The FHA needs more authority in crisis
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TESS VIGELAND: Zillow addicts beware. If you type in your address, you may not like what you see. Americans have seen the percentage of equity in their homes fall below 50 percent for the first time since the Second World War. That number out today from the Fed.
Commentator and economist Glenn Hubbard says if we want to get serious about attacking the housing mess, we need to let the Federal Housing Authority do its job.
GLENN HUBBARD: Congress quickly enacted a stimulus package that should offer modest, though needed, relief for the economy. But the plan will do little to address our pressing housing crisis.
Most of the housing discussion in Washington has focused on how to avoid another subprime mess. Granted, the Fed needs to rethink some of its supervisory and regulatory procedures.
But what can we do to solve today's problems?
Congress should temporarily expand the Federal Housing Administration's authority in the near term: The FHA should be able to make larger loans to homeowners who live in their own homes. Why? Many creditworthy homeowners got trapped in adjustable-rate mortgages and couldn't refinance. Any borrower who can document their income and afford the mortgage without a reset should be able to refinance. With the FHA's new loans, they'll be able to.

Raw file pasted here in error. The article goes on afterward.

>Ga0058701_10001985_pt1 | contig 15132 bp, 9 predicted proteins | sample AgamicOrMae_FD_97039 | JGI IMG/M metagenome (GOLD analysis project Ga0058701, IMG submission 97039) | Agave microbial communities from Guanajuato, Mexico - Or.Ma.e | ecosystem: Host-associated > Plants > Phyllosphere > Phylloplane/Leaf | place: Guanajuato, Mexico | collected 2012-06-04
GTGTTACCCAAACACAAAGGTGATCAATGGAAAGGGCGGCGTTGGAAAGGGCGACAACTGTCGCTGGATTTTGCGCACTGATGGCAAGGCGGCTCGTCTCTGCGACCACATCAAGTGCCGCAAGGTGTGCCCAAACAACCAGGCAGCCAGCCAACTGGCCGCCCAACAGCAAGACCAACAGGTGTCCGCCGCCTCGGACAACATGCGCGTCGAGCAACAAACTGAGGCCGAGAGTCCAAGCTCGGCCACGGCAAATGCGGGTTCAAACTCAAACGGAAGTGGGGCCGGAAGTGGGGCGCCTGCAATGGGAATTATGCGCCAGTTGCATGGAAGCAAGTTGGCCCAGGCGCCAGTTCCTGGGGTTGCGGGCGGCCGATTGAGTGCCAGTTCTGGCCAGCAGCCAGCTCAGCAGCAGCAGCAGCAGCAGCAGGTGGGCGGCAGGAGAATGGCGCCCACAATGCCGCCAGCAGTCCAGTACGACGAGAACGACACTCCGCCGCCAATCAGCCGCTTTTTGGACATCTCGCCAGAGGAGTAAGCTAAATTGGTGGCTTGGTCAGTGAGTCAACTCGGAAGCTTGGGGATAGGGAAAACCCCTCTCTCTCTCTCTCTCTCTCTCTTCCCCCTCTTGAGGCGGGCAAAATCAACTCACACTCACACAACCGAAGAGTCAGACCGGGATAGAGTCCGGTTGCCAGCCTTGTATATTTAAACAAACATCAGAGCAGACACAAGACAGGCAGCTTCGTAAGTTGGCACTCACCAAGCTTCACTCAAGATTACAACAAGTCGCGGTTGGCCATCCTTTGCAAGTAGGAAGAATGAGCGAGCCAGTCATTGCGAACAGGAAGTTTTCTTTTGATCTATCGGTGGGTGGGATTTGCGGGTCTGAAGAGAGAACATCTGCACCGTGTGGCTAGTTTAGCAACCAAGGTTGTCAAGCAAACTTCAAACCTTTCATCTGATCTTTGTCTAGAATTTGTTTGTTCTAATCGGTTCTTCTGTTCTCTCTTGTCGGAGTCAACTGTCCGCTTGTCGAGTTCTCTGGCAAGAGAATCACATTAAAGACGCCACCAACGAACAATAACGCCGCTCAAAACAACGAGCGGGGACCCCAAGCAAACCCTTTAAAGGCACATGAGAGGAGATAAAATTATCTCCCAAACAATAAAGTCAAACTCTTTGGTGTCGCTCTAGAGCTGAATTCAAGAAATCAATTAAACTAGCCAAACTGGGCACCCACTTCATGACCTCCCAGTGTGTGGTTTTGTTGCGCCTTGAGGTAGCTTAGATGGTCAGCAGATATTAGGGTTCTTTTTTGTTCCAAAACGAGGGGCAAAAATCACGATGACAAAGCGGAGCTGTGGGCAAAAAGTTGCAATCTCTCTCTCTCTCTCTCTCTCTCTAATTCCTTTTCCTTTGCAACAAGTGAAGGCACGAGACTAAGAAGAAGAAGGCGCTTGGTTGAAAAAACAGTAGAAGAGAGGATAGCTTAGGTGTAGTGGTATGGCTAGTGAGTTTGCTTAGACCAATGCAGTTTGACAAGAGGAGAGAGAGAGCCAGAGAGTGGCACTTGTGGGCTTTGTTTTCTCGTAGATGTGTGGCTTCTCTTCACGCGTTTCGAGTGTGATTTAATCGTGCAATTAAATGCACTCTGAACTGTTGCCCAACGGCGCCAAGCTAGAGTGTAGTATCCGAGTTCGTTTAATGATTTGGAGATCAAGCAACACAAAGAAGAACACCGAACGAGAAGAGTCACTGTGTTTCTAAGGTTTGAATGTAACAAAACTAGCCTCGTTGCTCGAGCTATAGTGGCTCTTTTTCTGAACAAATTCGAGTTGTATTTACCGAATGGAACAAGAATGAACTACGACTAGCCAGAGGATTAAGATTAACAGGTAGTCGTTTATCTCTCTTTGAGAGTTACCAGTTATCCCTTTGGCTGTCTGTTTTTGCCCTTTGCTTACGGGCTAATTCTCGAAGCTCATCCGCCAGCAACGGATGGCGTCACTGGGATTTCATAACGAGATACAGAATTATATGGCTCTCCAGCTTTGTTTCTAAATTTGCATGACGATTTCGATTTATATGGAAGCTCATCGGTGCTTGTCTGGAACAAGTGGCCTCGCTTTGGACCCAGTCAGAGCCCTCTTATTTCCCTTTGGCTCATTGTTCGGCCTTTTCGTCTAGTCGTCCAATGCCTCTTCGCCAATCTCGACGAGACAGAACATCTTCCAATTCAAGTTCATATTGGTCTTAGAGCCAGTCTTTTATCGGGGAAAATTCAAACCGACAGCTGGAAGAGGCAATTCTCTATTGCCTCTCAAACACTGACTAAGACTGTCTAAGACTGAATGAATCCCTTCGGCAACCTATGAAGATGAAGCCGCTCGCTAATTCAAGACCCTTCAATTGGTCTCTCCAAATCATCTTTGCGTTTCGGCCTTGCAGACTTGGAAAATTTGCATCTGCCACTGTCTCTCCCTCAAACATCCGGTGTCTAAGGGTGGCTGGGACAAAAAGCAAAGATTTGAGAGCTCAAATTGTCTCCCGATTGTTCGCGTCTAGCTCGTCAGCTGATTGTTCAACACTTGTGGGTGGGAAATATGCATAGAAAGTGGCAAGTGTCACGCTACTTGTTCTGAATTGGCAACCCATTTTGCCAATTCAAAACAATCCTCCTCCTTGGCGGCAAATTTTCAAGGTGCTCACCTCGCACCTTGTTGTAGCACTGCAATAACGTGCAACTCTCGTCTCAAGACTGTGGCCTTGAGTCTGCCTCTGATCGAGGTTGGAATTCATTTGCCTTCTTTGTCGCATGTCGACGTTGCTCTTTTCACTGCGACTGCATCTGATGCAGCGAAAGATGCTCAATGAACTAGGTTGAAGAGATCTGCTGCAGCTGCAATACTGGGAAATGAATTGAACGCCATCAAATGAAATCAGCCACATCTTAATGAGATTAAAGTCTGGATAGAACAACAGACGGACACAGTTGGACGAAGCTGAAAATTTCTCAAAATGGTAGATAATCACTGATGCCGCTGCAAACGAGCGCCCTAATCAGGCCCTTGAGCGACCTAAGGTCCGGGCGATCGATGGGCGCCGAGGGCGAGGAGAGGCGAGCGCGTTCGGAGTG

We need to get to the heart of the credit problem: These homeowners should not have to face foreclosure because they couldn't refinance an adjustable-rate mortgage. Especially one that was never intended to be long-term financing.
This change will offer immediate relief to the housing market. Once these lousy ARMs have been cleared out, refinanced, or sold, new loans can be re-underwritten properly. This would make sure that borrowers are fully capable of making payments. And security holders can get cash today for loans that were made to good borrowers. Bad loans can default promptly.
Still, more forceful actions may sound good, but beware the unintended consequences. Proposals to extend loans or halt foreclosures put us on a precarious path. Because if we change the rules after the fact, we could chill new lending.
A strong temporary government presence for homeowners -- not a bailout of investors -- will help de-lever the financial system. High leverage helped bring us this crisis. And moving homeowners to more stable mortgage financing will help end it. The temporary FHA expansion will increase taxpayer risk. But that risk looks better than the credit meltdown we're courting.
VIGELAND: Glenn Hubbard is the dean of the business school at Columbia University. He used to run the Council of Economic Advisors for President Bush.